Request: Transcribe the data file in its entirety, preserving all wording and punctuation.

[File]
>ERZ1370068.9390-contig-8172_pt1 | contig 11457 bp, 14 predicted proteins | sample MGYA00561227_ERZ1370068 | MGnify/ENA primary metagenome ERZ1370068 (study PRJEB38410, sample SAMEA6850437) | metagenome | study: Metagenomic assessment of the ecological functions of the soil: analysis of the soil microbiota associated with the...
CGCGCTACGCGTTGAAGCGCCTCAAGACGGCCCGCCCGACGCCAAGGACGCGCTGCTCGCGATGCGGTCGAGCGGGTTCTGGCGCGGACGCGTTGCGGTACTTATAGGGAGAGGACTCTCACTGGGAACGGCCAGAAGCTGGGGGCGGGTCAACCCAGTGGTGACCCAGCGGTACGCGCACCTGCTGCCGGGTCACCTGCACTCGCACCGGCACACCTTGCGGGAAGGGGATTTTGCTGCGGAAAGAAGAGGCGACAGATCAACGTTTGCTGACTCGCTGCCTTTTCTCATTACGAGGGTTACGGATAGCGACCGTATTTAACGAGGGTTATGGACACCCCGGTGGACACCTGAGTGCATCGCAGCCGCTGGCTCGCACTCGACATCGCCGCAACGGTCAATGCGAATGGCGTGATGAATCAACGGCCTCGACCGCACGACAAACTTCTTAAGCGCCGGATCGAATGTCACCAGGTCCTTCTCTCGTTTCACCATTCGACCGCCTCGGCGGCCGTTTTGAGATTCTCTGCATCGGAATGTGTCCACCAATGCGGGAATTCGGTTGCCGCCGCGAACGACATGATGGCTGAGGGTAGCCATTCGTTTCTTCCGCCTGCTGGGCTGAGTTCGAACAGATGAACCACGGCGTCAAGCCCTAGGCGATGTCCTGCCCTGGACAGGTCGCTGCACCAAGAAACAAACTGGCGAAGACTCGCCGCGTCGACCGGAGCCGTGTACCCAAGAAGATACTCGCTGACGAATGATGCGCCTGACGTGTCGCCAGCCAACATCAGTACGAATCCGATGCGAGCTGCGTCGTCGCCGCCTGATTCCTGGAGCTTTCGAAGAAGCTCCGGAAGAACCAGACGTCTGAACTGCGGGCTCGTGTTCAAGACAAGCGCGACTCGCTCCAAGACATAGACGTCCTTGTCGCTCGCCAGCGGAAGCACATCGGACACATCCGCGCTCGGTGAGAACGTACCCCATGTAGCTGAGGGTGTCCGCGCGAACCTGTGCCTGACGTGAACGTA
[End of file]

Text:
>ERZ1370068.9390-contig-8172_pt1 | contig 11457 bp, 14 predicted proteins | sample MGYA00561227_ERZ1370068 | MGnify/ENA primary metagenome ERZ1370068 (study PRJEB38410, sample SAMEA6850437) | metagenome | study: Metagenomic assessment of the ecological functions of the soil: analysis of the soil microbiota associated with the...
CGCGCTACGCGTTGAAGCGCCTCAAGACGGCCCGCCCGACGCCAAGGACGCGCTGCTCGCGATGCGGTCGAGCGGGTTCTGGCGCGGACGCGTTGCGGTACTTATAGGGAGAGGACTCTCACTGGGAACGGCCAGAAGCTGGGGGCGGGTCAACCCAGTGGTGACCCAGCGGTACGCGCACCTGCTGCCGGGTCACCTGCACTCGCACCGGCACACCTTGCGGGAAGGGGATTTTGCTGCGGAAAGAAGAGGCGACAGATCAACGTTTGCTGACTCGCTGCCTTTTCTCATTACGAGGGTTACGGATAGCGACCGTATTTAACGAGGGTTATGGACACCCCGGTGGACACCTGAGTGCATCGCAGCCGCTGGCTCGCACTCGACATCGCCGCAACGGTCAATGCGAATGGCGTGATGAATCAACGGCCTCGACCGCACGACAAACTTCTTAAGCGCCGGATCGAATGTCACCAGGTCCTTCTCTCGTTTCACCATTCGACCGCCTCGGCGGCCGTTTTGAGATTCTCTGCATCGGAATGTGTCCACCAATGCGGGAATTCGGTTGCCGCCGCGAACGACATGATGGCTGAGGGTAGCCATTCGTTTCTTCCGCCTGCTGGGCTGAGTTCGAACAGATGAACCACGGCGTCAAGCCCTAGGCGATGTCCTGCCCTGGACAGGTCGCTGCACCAAGAAACAAACTGGCGAAGACTCGCCGCGTCGACCGGAGCCGTGTACCCAAGAAGATACTCGCTGACGAATGATGCGCCTGACGTGTCGCCAGCCAACATCAGTACGAATCCGATGCGAGCTGCGTCGTCGCCGCCTGATTCCTGGAGCTTTCGAAGAAGCTCCGGAAGAACCAGACGTCTGAACTGCGGGCTCGTGTTCAAGACAAGCGCGACTCGCTCCAAGACATAGACGTCCTTGTCGCTCGCCAGCGGAAGCACATCGGACACATCCGCGCTCGGTGAGAACGTACCCCATGTAGCTGAGGGTGTCCGCGCGAACCTGTGCCTGACGTGAACGTA